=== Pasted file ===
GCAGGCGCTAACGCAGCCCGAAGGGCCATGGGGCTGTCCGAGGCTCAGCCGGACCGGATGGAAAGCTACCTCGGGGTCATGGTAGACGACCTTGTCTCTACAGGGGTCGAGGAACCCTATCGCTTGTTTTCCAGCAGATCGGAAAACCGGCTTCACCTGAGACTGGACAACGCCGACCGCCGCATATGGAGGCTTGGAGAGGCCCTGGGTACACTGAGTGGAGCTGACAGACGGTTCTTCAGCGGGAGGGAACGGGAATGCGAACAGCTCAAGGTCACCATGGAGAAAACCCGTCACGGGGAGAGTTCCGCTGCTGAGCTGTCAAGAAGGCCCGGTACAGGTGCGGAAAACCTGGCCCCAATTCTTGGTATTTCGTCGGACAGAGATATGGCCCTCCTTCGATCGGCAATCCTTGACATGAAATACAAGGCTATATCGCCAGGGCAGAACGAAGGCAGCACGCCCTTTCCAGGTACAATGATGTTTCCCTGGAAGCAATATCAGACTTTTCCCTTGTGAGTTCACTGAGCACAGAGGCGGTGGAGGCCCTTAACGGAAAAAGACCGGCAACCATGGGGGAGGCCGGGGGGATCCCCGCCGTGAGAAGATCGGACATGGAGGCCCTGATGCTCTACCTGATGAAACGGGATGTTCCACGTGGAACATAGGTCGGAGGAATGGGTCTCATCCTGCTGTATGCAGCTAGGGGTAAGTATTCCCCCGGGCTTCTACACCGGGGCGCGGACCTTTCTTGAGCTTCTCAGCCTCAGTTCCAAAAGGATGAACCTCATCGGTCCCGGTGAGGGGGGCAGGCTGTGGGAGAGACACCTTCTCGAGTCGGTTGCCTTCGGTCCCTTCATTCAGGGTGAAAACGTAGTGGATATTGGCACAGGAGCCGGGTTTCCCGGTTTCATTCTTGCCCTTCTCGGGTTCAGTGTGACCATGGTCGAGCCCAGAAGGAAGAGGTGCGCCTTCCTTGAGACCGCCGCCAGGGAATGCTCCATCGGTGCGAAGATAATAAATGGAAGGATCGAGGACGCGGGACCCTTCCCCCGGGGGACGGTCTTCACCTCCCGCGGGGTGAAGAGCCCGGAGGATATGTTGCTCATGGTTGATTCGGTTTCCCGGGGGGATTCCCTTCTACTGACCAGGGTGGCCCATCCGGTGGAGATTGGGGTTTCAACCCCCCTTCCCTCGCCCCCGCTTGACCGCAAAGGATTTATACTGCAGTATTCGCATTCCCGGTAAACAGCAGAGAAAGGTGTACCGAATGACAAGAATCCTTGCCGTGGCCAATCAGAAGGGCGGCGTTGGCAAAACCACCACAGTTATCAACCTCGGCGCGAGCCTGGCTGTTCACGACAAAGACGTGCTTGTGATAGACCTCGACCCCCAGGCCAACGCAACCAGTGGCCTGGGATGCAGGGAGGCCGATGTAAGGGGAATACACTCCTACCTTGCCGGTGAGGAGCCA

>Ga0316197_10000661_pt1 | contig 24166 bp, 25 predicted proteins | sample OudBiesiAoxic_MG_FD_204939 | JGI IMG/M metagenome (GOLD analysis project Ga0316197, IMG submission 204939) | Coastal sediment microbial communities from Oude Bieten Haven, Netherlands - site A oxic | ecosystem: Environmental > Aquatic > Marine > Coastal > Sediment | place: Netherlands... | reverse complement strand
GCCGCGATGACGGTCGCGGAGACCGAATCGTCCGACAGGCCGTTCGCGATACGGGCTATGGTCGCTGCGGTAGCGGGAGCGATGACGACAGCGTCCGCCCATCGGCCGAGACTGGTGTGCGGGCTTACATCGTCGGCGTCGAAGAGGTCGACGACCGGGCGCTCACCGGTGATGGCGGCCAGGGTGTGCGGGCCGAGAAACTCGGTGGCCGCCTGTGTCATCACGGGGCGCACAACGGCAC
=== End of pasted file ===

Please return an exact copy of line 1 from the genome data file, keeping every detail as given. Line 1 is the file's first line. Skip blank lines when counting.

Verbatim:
GCAGGCGCTAACGCAGCCCGAAGGGCCATGGGGCTGTCCGAGGCTCAGCCGGACCGGATGGAAAGCTACCTCGGGGTCATGGTAGACGACCTTGTCTCTACAGGGGTCGAGGAACCCTATCGCTTGTTTTCCAGCAGATCGGAAAACCGGCTTCACCTGAGACTGGACAACGCCGACCGCCGCATATGGAGGCTTGGAGAGGCCCTGGGTACACTGAGTGGAGCTGACAGACGGTTCTTCAGCGGGAGGGAACGGGAATGCGAACAGCTCAAGGTCACCATGGAGAAAACCCGTCACGGGGAGAGTTCCGCTGCTGAGCTGTCAAGAAGGCCCGGTACAGGTGCGGAAAACCTGGCCCCAATTCTTGGTATTTCGTCGGACAGAGATATGGCCCTCCTTCGATCGGCAATCCTTGACATGAAATACAAGGCTATATCGCCAGGGCAGAACGAAGGCAGCACGCCCTTTCCAGGTACAATGATGTTTCCCTGGAAGCAATATCAGACTTTTCCCTTGTGAGTTCACTGAGCACAGAGGCGGTGGAGGCCCTTAACGGAAAAAGACCGGCAACCATGGGGGAGGCCGGGGGGATCCCCGCCGTGAGAAGATCGGACATGGAGGCCCTGATGCTCTACCTGATGAAACGGGATGTTCCACGTGGAACATAGGTCGGAGGAATGGGTCTCATCCTGCTGTATGCAGCTAGGGGTAAGTATTCCCCCGGGCTTCTACACCGGGGCGCGGACCTTTCTTGAGCTTCTCAGCCTCAGTTCCAAAAGGATGAACCTCATCGGTCCCGGTGAGGGGGGCAGGCTGTGGGAGAGACACCTTCTCGAGTCGGTTGCCTTCGGTCCCTTCATTCAGGGTGAAAACGTAGTGGATATTGGCACAGGAGCCGGGTTTCCCGGTTTCATTCTTGCCCTTCTCGGGTTCAGTGTGACCATGGTCGAGCCCAGAAGGAAGAGGTGCGCCTTCCTTGAGACCGCCGCCAGGGAATGCTCCATCGGTGCGAAGATAATAAATGGAAGGATCGAGGACGCGGGACCCTTCCCCCGGGGGACGGTCTTCACCTCCCGCGGGGTGAAGAGCCCGGAGGATATGTTGCTCATGGTTGATTCGGTTTCCCGGGGGGATTCCCTTCTACTGACCAGGGTGGCCCATCCGGTGGAGATTGGGGTTTCAACCCCCCTTCCCTCGCCCCCGCTTGACCGCAAAGGATTTATACTGCAGTATTCGCATTCCCGGTAAACAGCAGAGAAAGGTGTACCGAATGACAAGAATCCTTGCCGTGGCCAATCAGAAGGGCGGCGTTGGCAAAACCACCACAGTTATCAACCTCGGCGCGAGCCTGGCTGTTCACGACAAAGACGTGCTTGTGATAGACCTCGACCCCCAGGCCAACGCAACCAGTGGCCTGGGATGCAGGGAGGCCGATGTAAGGGGAATACACTCCTACCTTGCCGGTGAGGAGCCA